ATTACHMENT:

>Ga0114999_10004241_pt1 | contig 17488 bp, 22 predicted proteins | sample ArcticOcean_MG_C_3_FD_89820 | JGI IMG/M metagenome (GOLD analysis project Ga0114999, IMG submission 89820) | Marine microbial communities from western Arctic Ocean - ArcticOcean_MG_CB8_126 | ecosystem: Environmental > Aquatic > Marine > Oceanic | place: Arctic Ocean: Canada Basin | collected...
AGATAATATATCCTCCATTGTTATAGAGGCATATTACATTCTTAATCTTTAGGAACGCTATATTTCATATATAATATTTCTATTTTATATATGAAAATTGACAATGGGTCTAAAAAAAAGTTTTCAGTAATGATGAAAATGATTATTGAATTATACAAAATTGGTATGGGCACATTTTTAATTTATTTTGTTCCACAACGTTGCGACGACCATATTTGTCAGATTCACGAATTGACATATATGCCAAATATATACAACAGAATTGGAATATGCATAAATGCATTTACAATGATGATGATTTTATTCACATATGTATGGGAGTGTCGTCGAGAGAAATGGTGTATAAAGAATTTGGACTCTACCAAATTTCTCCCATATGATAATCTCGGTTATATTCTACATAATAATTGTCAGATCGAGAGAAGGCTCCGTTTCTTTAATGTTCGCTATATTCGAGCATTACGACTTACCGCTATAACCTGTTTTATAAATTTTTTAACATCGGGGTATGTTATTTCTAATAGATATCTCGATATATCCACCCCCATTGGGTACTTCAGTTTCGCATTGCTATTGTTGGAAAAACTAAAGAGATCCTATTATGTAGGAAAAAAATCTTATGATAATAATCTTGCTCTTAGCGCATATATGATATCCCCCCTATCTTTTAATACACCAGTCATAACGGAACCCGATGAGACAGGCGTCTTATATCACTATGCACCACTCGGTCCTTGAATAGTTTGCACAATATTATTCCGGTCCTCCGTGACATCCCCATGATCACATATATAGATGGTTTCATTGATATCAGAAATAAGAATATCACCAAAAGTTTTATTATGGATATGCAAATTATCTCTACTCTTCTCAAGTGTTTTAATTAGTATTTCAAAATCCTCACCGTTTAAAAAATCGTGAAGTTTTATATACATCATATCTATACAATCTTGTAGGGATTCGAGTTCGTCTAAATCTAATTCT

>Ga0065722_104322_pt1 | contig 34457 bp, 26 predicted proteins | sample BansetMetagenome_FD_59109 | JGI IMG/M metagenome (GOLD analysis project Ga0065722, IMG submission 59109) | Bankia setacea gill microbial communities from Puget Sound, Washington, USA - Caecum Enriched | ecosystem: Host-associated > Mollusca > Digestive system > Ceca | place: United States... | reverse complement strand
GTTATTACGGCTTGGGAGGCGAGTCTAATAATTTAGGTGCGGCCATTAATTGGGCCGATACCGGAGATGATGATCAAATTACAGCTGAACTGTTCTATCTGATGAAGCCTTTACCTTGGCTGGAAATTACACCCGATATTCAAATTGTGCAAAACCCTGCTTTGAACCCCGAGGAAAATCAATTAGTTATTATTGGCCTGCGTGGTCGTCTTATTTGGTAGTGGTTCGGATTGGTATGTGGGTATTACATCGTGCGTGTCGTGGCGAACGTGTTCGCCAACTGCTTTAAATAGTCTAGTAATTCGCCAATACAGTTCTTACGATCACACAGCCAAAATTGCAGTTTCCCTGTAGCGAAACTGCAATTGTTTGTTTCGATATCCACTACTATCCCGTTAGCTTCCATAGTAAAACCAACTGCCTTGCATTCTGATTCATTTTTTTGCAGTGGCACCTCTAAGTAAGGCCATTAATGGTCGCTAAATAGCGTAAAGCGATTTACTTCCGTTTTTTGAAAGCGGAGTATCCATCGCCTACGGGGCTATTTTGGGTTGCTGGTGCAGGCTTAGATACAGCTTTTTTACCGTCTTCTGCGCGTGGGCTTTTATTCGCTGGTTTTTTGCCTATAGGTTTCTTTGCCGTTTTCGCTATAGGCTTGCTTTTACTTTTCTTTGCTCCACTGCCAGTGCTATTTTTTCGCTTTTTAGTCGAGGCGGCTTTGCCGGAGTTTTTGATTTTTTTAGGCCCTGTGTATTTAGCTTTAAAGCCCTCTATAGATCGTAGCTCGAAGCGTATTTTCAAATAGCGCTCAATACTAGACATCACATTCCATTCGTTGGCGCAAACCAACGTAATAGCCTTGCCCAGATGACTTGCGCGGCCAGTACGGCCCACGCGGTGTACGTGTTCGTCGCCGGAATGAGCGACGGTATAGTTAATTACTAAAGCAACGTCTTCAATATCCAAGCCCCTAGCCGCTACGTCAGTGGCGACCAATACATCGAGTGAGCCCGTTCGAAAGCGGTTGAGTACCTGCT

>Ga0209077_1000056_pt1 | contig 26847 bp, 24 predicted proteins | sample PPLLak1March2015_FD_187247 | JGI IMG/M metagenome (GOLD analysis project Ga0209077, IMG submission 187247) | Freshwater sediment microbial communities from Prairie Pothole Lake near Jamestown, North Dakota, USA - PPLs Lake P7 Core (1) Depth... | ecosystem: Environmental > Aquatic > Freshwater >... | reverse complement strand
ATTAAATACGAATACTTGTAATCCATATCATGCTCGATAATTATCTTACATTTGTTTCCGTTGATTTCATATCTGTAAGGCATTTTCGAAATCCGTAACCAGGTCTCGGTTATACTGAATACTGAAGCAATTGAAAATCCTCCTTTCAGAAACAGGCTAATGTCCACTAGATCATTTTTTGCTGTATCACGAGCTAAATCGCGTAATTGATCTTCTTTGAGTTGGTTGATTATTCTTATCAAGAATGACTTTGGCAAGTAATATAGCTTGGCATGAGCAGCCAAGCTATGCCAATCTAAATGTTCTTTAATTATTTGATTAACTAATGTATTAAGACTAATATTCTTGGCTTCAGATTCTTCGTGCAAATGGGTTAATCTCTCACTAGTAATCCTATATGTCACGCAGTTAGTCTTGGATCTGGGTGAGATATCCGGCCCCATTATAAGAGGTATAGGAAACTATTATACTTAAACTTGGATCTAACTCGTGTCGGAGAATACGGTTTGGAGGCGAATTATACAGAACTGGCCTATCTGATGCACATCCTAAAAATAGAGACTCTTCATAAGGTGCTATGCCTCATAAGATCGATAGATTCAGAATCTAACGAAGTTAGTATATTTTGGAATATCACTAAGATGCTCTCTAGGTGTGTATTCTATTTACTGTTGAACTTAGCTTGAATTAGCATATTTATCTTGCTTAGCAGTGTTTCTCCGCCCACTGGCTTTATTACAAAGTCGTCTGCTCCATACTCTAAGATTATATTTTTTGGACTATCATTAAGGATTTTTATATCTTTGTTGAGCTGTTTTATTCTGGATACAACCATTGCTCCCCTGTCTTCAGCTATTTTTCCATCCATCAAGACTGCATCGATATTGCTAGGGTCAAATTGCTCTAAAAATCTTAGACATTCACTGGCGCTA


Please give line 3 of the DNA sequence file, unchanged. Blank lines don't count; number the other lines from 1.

>Ga0065722_104322_pt1 | contig 34457 bp, 26 predicted proteins | sample BansetMetagenome_FD_59109 | JGI IMG/M metagenome (GOLD analysis project Ga0065722, IMG submission 59109) | Bankia setacea gill microbial communities from Puget Sound, Washington, USA - Caecum Enriched | ecosystem: Host-associated > Mollusca > Digestive system > Ceca | place: United States... | reverse complement strand